2018 Russia World Cup: A Travel Guide

The 2018 FIFA World Cup is due to be held in Russia and, as with every major sporting event, football (soccer) fans from all over the globe will travel thousands of miles to watch their country compete in the sport’s biggest event. It’s bound to grab sporting headlines across the world, just as last year’s Brazil tournament did.

The majority of matches will be held in western Russia and, therefore, it should be relatively easy to find a location that is accessible to a number of host cities.

Here we take a look at a couple of the major cities and best locations to stay during the tournament, while also considering a few of the implications of traveling around Russia.


Host Cities

There are 11 host cities that will see a number of matches at each individual location throughout the tournament. The Russian capital Moscow will be an incredibly popular choice for a number of reasons. Firstly, it is hosting the opening match of the tournament – which will feature hosts Russia – as well as the second semi-final on July 10th and the final on July 15th.

Furthermore, the capital has two stadiums that will be in use throughout the competition. The Luzhniki Stadium, which hosted the 2008 Champions League final, and the Otkrytiye Arena will both host matches and will be very popular venues, with both expected to sell out their games.

Moscow also has the advantage of being arguably the most accessible city in Russia, with good links to most of the other major cities in the country that make it a good central base for fans.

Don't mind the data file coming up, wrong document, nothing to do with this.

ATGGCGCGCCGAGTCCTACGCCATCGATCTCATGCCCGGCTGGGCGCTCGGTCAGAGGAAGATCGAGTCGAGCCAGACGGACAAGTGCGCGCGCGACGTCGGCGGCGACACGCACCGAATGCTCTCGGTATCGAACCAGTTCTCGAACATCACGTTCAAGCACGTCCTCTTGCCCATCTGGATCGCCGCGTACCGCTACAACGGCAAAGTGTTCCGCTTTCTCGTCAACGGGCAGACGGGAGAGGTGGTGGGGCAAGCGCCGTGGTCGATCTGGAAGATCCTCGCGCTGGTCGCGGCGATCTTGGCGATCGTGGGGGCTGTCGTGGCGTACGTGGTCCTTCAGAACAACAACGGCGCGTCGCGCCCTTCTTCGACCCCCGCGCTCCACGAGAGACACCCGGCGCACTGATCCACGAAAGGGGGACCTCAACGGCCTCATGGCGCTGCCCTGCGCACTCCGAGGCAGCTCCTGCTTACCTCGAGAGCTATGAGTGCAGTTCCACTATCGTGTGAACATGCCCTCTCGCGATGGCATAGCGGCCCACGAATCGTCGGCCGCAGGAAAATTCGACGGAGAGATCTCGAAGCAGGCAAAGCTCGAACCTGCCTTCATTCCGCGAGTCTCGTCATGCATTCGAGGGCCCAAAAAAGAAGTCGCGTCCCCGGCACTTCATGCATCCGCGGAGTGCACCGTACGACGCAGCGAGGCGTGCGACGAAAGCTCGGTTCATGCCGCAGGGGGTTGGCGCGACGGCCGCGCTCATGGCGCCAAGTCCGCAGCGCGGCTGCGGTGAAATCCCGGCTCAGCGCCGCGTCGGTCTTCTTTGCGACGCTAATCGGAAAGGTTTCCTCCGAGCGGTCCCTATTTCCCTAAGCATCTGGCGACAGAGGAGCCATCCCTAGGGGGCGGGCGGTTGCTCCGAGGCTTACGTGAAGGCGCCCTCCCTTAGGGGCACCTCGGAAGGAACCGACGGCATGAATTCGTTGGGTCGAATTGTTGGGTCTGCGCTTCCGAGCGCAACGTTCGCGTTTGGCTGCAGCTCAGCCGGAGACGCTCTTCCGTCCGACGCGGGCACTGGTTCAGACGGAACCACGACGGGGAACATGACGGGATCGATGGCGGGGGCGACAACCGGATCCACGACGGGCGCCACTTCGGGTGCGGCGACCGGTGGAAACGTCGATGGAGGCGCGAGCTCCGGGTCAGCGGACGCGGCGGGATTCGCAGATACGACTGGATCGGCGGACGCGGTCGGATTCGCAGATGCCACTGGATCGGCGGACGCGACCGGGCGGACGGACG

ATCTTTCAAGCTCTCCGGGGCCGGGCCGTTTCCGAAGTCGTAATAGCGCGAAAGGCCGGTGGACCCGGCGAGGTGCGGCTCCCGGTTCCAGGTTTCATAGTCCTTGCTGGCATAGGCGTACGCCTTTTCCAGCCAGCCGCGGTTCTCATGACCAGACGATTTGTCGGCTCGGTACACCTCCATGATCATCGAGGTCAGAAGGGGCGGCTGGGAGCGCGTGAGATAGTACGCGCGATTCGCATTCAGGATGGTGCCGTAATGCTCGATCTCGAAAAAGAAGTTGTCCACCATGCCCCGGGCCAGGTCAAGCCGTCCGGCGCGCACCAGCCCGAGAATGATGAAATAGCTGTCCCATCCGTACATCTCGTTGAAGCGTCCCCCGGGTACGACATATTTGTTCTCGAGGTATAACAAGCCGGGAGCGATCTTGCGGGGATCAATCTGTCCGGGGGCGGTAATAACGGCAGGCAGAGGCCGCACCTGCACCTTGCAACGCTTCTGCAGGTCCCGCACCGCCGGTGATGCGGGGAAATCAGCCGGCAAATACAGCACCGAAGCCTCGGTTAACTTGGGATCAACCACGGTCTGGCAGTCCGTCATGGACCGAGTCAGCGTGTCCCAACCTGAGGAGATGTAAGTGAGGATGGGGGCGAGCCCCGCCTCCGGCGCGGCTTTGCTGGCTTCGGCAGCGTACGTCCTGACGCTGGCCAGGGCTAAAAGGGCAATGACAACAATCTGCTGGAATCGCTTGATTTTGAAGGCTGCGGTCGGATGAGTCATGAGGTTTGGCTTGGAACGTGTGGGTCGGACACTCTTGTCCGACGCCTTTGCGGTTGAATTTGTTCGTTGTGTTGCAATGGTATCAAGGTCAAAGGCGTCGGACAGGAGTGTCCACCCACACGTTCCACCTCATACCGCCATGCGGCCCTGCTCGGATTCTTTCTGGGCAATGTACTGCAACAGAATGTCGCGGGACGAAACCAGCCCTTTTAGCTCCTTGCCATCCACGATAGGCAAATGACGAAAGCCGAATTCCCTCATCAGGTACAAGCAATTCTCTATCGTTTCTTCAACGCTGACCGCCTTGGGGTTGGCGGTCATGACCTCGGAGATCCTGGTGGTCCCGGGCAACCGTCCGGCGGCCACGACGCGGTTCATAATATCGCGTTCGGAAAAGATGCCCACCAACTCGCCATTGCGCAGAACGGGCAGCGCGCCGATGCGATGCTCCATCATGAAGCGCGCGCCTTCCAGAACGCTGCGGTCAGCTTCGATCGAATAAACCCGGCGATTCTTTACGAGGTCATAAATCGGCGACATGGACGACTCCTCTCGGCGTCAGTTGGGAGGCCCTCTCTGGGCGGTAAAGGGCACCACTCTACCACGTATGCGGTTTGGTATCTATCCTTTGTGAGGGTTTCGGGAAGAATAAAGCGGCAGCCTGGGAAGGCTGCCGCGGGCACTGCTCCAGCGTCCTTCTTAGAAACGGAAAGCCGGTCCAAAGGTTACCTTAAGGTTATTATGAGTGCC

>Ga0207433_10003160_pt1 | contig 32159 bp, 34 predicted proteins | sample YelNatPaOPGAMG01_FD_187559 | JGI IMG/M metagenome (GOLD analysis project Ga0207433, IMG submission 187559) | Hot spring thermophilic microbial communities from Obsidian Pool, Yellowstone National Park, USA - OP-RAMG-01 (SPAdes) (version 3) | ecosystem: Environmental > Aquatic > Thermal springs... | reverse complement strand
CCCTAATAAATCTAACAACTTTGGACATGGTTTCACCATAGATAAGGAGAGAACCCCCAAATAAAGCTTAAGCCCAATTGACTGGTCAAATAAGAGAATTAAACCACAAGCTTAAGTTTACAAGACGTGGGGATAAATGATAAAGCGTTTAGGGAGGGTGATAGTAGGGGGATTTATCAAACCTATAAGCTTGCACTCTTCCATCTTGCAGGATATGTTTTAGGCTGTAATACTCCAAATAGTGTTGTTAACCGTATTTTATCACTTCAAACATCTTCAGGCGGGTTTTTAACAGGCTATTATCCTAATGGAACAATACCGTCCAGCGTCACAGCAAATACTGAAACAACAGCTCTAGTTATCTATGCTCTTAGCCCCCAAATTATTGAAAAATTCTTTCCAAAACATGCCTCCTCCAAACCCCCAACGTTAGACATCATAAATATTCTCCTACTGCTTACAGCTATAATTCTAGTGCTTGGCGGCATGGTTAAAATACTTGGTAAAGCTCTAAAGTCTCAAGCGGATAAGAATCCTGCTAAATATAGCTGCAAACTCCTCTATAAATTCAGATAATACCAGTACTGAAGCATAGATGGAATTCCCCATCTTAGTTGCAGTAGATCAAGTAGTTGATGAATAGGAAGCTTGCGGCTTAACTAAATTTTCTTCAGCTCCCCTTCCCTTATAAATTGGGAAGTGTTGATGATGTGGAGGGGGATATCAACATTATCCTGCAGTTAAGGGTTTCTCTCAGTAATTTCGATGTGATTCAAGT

However, you have to be realistic. Due to the sheer size of Russia as a country, it won’t be that wise to travel from Moscow to areas such as Yekaterinburg and Sochi, as they are incredibly long journeys.


Kazan is also accessible and, although it doesn’t have the history of Moscow, is still a lovely location to stay during the tournament. As well as witnessing matches at the Kazan Arena, it is possible to attend fixtures in surrounding cities, including Samara, Saransk and Nizhny Novgorod. Each of these stadiums have capacities of over 40,000 and tickets should be easier to get hold of as they are located a fair distance away from Moscow.

The main drawback of staying here is that no matches will be staged in this region after the quarter-finals have taken place. Still there’s plenty of fun to be found in the group matches and that makes this an excellent choice to enjoy the wonders of the 2018 World Cup.

passport and visa

Travel Tips

No matter where you end up, here are a few things to consider before you head out:

You will need a Visa: The majority of visitors require a Visa so you will need to contact the Russian authorities in advance to arrange this.

Weather will be mild: You may associate the Russian climate with it’s famously harsh winters but the weather during the World Cup period is typically fairly warm, with average temperatures in the mid-20s (centigrade).

Keep track of the time: Time zones vary across the country, with GMT+2 in Kaliningrad, GMT+3 in Moscow, GMT+4 in St Petersburg and GMT+5 in Yekaterinburg.